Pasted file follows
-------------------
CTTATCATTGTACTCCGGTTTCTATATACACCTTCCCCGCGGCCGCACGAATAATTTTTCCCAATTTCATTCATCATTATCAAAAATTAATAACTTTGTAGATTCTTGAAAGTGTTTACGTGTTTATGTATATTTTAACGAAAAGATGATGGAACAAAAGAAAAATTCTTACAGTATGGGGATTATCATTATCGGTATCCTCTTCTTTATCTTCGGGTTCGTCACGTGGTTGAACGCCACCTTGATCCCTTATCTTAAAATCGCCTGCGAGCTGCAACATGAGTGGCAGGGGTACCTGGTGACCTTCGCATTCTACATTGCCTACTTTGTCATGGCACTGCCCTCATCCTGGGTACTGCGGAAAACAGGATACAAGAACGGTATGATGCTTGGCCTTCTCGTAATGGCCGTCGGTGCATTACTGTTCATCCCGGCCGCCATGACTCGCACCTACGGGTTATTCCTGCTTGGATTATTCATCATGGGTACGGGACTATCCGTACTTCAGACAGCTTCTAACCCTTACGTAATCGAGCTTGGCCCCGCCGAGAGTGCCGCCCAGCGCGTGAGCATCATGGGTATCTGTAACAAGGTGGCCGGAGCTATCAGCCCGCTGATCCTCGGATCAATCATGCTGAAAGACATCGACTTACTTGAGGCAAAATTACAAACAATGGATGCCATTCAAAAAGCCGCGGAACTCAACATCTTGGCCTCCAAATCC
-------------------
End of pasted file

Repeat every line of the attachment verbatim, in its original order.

CTTATCATTGTACTCCGGTTTCTATATACACCTTCCCCGCGGCCGCACGAATAATTTTTCCCAATTTCATTCATCATTATCAAAAATTAATAACTTTGTAGATTCTTGAAAGTGTTTACGTGTTTATGTATATTTTAACGAAAAGATGATGGAACAAAAGAAAAATTCTTACAGTATGGGGATTATCATTATCGGTATCCTCTTCTTTATCTTCGGGTTCGTCACGTGGTTGAACGCCACCTTGATCCCTTATCTTAAAATCGCCTGCGAGCTGCAACATGAGTGGCAGGGGTACCTGGTGACCTTCGCATTCTACATTGCCTACTTTGTCATGGCACTGCCCTCATCCTGGGTACTGCGGAAAACAGGATACAAGAACGGTATGATGCTTGGCCTTCTCGTAATGGCCGTCGGTGCATTACTGTTCATCCCGGCCGCCATGACTCGCACCTACGGGTTATTCCTGCTTGGATTATTCATCATGGGTACGGGACTATCCGTACTTCAGACAGCTTCTAACCCTTACGTAATCGAGCTTGGCCCCGCCGAGAGTGCCGCCCAGCGCGTGAGCATCATGGGTATCTGTAACAAGGTGGCCGGAGCTATCAGCCCGCTGATCCTCGGATCAATCATGCTGAAAGACATCGACTTACTTGAGGCAAAATTACAAACAATGGATGCCATTCAAAAAGCCGCGGAACTCAACATCTTGGCCTCCAAATCC